The guidance also said any costs had to be met from existing university budgets, prompting UCU to describe it as "confusing, expensive and at times silly".  

Speaking to the Guardian , Jo Grady picked up on the high levels on infection among young people and said: 'Any country with an infection rate anywhere near that of our young people would be removed from the safe travel list. We cannot see why the government is insisting young people move around the country and engage in unnecessary face-to-face interactions.'

Speaking to the BBC, she made clear how absurd and unnecessary UCU thought plans for teaching outdoor in the winter was: 'We cannot see why the government is insisting young people move around the country and engage in unnecessary face-to-face interactions. Moving learning online would remove the need for universities to consider teaching outside or opening doors and windows in the winter months as the guidance suggests.'

 

College teachers don't feel safe returning to work

Two-thirds of teaching staff do not feel safe returning to college, warned a survey in Tes on Monday.

The survey found that over half of the support staff who responded did not feel safe to return to work, but that figure dropped to one in four for respondents who were managers.

UCU head of further education Andrew Harden said: 'The health of staff, students and their families has to remain the number one priority and colleges should not fully reopen until it is safe to do so. Colleges have to recognise the very real fear their staff have about a return to work.

'Colleges should be working with students and staff to make sure they have full confidence in health and safety risk assessments institutions have undertaken. Any member of staff who is worried about their return to work should contact UCU.'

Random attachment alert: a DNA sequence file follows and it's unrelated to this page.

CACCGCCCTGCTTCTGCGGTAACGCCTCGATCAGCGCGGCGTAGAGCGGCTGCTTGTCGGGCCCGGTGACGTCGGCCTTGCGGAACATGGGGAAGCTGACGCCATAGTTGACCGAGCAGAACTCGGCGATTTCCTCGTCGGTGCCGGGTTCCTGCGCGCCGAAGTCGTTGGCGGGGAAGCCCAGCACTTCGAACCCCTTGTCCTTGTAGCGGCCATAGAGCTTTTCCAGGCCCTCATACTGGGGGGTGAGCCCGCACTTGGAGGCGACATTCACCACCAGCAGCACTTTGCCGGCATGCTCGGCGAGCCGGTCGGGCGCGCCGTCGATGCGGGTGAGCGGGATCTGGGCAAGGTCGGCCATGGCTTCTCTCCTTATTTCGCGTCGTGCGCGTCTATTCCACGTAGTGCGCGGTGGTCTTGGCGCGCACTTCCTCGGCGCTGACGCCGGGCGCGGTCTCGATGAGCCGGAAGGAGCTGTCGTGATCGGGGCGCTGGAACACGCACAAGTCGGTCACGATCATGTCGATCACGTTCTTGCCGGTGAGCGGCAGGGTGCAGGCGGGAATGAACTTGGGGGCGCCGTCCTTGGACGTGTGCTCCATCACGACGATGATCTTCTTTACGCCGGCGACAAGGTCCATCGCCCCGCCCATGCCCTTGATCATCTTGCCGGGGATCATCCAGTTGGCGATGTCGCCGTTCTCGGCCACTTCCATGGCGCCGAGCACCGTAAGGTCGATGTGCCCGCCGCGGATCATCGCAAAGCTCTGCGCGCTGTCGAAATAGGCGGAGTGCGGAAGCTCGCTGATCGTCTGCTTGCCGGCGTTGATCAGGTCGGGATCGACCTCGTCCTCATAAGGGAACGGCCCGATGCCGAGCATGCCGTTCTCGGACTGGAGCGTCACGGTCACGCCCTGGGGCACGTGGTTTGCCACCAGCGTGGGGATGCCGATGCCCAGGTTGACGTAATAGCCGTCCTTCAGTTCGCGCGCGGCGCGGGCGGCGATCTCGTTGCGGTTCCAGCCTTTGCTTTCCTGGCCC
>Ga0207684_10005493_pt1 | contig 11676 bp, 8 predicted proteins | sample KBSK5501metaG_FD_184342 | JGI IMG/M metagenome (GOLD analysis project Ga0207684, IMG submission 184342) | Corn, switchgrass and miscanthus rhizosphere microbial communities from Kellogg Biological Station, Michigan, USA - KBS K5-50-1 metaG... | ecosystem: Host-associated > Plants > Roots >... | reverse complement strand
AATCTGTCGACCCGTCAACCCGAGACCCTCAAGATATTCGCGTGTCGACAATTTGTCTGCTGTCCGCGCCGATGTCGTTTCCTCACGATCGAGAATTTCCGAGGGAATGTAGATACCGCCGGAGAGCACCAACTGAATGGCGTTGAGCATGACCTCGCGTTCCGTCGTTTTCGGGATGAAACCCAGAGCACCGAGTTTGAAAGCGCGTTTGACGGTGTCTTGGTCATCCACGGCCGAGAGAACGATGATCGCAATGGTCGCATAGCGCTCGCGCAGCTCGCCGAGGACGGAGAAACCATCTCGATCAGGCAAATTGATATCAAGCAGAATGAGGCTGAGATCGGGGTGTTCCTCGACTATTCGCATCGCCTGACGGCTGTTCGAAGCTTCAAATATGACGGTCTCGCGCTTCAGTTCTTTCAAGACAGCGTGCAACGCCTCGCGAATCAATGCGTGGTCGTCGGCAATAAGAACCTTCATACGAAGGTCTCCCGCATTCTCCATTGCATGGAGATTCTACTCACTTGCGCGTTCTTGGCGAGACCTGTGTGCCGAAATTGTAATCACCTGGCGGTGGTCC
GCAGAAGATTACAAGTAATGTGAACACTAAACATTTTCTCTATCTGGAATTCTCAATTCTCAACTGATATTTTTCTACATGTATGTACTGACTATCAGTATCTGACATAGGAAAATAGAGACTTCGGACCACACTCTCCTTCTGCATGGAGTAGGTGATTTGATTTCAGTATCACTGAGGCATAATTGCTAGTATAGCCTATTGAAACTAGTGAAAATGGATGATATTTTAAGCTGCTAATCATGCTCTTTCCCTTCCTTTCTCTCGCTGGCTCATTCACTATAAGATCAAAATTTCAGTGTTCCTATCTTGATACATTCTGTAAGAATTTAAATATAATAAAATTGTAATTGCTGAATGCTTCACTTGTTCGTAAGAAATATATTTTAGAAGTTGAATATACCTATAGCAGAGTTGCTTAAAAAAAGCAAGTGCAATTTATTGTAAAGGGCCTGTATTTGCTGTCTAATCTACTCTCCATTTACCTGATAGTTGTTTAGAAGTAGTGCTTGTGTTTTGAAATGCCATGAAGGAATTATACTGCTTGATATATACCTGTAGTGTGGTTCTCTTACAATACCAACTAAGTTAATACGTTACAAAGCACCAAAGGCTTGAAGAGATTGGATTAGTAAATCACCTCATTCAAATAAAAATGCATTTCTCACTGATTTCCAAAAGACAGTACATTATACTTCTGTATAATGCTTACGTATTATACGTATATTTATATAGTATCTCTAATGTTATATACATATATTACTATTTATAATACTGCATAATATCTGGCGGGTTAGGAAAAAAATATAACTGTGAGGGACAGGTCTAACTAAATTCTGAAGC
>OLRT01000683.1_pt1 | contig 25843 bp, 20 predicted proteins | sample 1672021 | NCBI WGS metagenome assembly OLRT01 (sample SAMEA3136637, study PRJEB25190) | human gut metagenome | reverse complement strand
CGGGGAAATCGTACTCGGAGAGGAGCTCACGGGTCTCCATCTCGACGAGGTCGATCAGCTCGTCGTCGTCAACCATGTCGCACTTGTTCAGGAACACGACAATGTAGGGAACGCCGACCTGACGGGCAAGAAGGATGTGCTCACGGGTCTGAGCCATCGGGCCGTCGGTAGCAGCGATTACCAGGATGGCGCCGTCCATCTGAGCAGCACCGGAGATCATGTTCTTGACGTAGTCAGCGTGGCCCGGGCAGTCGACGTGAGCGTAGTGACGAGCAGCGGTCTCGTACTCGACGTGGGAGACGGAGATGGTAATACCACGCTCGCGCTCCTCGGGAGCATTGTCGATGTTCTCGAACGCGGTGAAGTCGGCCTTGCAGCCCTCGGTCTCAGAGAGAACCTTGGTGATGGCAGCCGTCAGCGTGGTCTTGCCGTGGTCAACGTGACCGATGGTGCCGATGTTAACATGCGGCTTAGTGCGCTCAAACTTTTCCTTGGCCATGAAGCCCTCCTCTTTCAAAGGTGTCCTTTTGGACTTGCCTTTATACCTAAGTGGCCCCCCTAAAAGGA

UCU has no confidence in Universities Superannuation Scheme valuation

On Monday, UCU said it had no confidence in the "needlessly cautious" approach taken by the Universities Superannuation Scheme (USS) in its valuation of the pension scheme. The union said it was disappointed that USS had cherry-picked recommendations from a Joint Expert Panel (JEP), set up by UCU and Universities UK following unprecedented levels of strike action over detrimental changes to USS in 2018. The union urged universities to use their leverage to make USS reconsider its approach and to look again at the work of the JEP. Speaking to University Business, Pensions Age and Professional Pensions, UCU head of higher education Paul Bridge said: 'We have no confidence in the needlessly cautious methodology applied by USS. We are also disappointed USS has cherry-picked from the recommendations made by the Joint Expert Panel. UCU members are well informed and expect to see better evidence behind the judgements USS has made.

'We want USS to take account of the strong long-term outlook for the scheme. Members are leaving the scheme because of its high cost - calling for unnecessarily large reductions in benefits and increased member contributions is not the way forward. Universities need to start demanding more from USS and push back against this approach.'

 

 

Last updated: 11 September 2020